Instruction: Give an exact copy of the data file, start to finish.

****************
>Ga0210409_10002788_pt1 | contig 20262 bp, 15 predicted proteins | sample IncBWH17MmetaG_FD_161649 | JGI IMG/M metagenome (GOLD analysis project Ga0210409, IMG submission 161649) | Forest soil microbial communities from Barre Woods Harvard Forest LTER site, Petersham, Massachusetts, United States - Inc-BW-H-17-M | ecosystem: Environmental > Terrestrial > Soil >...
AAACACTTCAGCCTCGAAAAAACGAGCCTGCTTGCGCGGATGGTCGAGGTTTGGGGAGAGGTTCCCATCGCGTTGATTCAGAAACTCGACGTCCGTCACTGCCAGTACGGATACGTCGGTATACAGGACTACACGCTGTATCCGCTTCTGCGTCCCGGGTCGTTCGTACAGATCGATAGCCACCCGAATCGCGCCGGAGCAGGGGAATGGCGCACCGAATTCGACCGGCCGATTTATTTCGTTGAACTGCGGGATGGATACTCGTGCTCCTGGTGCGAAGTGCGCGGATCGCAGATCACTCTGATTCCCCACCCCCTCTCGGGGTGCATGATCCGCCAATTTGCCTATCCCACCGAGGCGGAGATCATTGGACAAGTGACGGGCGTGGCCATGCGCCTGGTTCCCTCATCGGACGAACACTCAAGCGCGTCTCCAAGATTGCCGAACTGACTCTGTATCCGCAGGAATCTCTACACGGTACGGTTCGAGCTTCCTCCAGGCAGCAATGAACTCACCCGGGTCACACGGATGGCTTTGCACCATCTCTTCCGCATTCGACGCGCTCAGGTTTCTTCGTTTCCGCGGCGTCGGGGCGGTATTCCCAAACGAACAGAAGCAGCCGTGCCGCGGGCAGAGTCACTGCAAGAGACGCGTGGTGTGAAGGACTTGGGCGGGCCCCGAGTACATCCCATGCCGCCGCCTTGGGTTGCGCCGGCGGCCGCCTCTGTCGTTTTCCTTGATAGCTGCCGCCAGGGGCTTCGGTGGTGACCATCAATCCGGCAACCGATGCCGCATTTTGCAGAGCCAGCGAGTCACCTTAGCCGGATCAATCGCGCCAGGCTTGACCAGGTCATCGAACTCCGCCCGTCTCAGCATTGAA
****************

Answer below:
>Ga0210409_10002788_pt1 | contig 20262 bp, 15 predicted proteins | sample IncBWH17MmetaG_FD_161649 | JGI IMG/M metagenome (GOLD analysis project Ga0210409, IMG submission 161649) | Forest soil microbial communities from Barre Woods Harvard Forest LTER site, Petersham, Massachusetts, United States - Inc-BW-H-17-M | ecosystem: Environmental > Terrestrial > Soil >...
AAACACTTCAGCCTCGAAAAAACGAGCCTGCTTGCGCGGATGGTCGAGGTTTGGGGAGAGGTTCCCATCGCGTTGATTCAGAAACTCGACGTCCGTCACTGCCAGTACGGATACGTCGGTATACAGGACTACACGCTGTATCCGCTTCTGCGTCCCGGGTCGTTCGTACAGATCGATAGCCACCCGAATCGCGCCGGAGCAGGGGAATGGCGCACCGAATTCGACCGGCCGATTTATTTCGTTGAACTGCGGGATGGATACTCGTGCTCCTGGTGCGAAGTGCGCGGATCGCAGATCACTCTGATTCCCCACCCCCTCTCGGGGTGCATGATCCGCCAATTTGCCTATCCCACCGAGGCGGAGATCATTGGACAAGTGACGGGCGTGGCCATGCGCCTGGTTCCCTCATCGGACGAACACTCAAGCGCGTCTCCAAGATTGCCGAACTGACTCTGTATCCGCAGGAATCTCTACACGGTACGGTTCGAGCTTCCTCCAGGCAGCAATGAACTCACCCGGGTCACACGGATGGCTTTGCACCATCTCTTCCGCATTCGACGCGCTCAGGTTTCTTCGTTTCCGCGGCGTCGGGGCGGTATTCCCAAACGAACAGAAGCAGCCGTGCCGCGGGCAGAGTCACTGCAAGAGACGCGTGGTGTGAAGGACTTGGGCGGGCCCCGAGTACATCCCATGCCGCCGCCTTGGGTTGCGCCGGCGGCCGCCTCTGTCGTTTTCCTTGATAGCTGCCGCCAGGGGCTTCGGTGGTGACCATCAATCCGGCAACCGATGCCGCATTTTGCAGAGCCAGCGAGTCACCTTAGCCGGATCAATCGCGCCAGGCTTGACCAGGTCATCGAACTCCGCCCGTCTCAGCATTGAA